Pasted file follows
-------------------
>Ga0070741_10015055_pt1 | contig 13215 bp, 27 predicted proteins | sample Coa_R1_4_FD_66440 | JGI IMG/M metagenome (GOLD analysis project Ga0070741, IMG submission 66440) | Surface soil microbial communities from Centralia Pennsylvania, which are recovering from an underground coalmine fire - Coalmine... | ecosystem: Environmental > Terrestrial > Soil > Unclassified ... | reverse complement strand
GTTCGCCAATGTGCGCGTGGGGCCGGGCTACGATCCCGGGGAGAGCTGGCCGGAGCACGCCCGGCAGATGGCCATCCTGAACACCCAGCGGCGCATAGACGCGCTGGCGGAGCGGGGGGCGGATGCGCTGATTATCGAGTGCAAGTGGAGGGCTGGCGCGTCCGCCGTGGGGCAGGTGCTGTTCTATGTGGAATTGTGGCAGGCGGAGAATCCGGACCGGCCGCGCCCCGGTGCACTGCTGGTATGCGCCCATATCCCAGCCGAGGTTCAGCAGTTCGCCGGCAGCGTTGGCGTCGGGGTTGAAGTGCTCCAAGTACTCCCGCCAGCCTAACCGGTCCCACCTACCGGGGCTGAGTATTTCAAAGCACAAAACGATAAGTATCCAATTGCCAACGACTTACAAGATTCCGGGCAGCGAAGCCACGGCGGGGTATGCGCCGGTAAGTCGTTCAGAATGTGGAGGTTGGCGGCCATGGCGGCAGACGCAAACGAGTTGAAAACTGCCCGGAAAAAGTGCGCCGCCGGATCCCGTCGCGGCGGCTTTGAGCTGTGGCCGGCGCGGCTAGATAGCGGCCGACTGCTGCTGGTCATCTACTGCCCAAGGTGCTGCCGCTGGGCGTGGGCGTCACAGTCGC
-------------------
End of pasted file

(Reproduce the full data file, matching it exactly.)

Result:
>Ga0070741_10015055_pt1 | contig 13215 bp, 27 predicted proteins | sample Coa_R1_4_FD_66440 | JGI IMG/M metagenome (GOLD analysis project Ga0070741, IMG submission 66440) | Surface soil microbial communities from Centralia Pennsylvania, which are recovering from an underground coalmine fire - Coalmine... | ecosystem: Environmental > Terrestrial > Soil > Unclassified ... | reverse complement strand
GTTCGCCAATGTGCGCGTGGGGCCGGGCTACGATCCCGGGGAGAGCTGGCCGGAGCACGCCCGGCAGATGGCCATCCTGAACACCCAGCGGCGCATAGACGCGCTGGCGGAGCGGGGGGCGGATGCGCTGATTATCGAGTGCAAGTGGAGGGCTGGCGCGTCCGCCGTGGGGCAGGTGCTGTTCTATGTGGAATTGTGGCAGGCGGAGAATCCGGACCGGCCGCGCCCCGGTGCACTGCTGGTATGCGCCCATATCCCAGCCGAGGTTCAGCAGTTCGCCGGCAGCGTTGGCGTCGGGGTTGAAGTGCTCCAAGTACTCCCGCCAGCCTAACCGGTCCCACCTACCGGGGCTGAGTATTTCAAAGCACAAAACGATAAGTATCCAATTGCCAACGACTTACAAGATTCCGGGCAGCGAAGCCACGGCGGGGTATGCGCCGGTAAGTCGTTCAGAATGTGGAGGTTGGCGGCCATGGCGGCAGACGCAAACGAGTTGAAAACTGCCCGGAAAAAGTGCGCCGCCGGATCCCGTCGCGGCGGCTTTGAGCTGTGGCCGGCGCGGCTAGATAGCGGCCGACTGCTGCTGGTCATCTACTGCCCAAGGTGCTGCCGCTGGGCGTGGGCGTCACAGTCGC